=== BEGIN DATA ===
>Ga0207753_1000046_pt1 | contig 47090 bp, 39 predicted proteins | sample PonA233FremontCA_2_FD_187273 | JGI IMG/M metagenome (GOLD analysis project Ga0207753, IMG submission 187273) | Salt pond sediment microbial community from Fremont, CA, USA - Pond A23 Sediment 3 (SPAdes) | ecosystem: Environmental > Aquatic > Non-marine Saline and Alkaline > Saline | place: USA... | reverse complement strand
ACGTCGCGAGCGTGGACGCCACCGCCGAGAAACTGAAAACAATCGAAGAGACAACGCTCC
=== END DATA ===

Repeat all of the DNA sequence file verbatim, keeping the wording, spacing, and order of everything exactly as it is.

>Ga0207753_1000046_pt1 | contig 47090 bp, 39 predicted proteins | sample PonA233FremontCA_2_FD_187273 | JGI IMG/M metagenome (GOLD analysis project Ga0207753, IMG submission 187273) | Salt pond sediment microbial community from Fremont, CA, USA - Pond A23 Sediment 3 (SPAdes) | ecosystem: Environmental > Aquatic > Non-marine Saline and Alkaline > Saline | place: USA... | reverse complement strand
ACGTCGCGAGCGTGGACGCCACCGCCGAGAAACTGAAAACAATCGAAGAGACAACGCTCC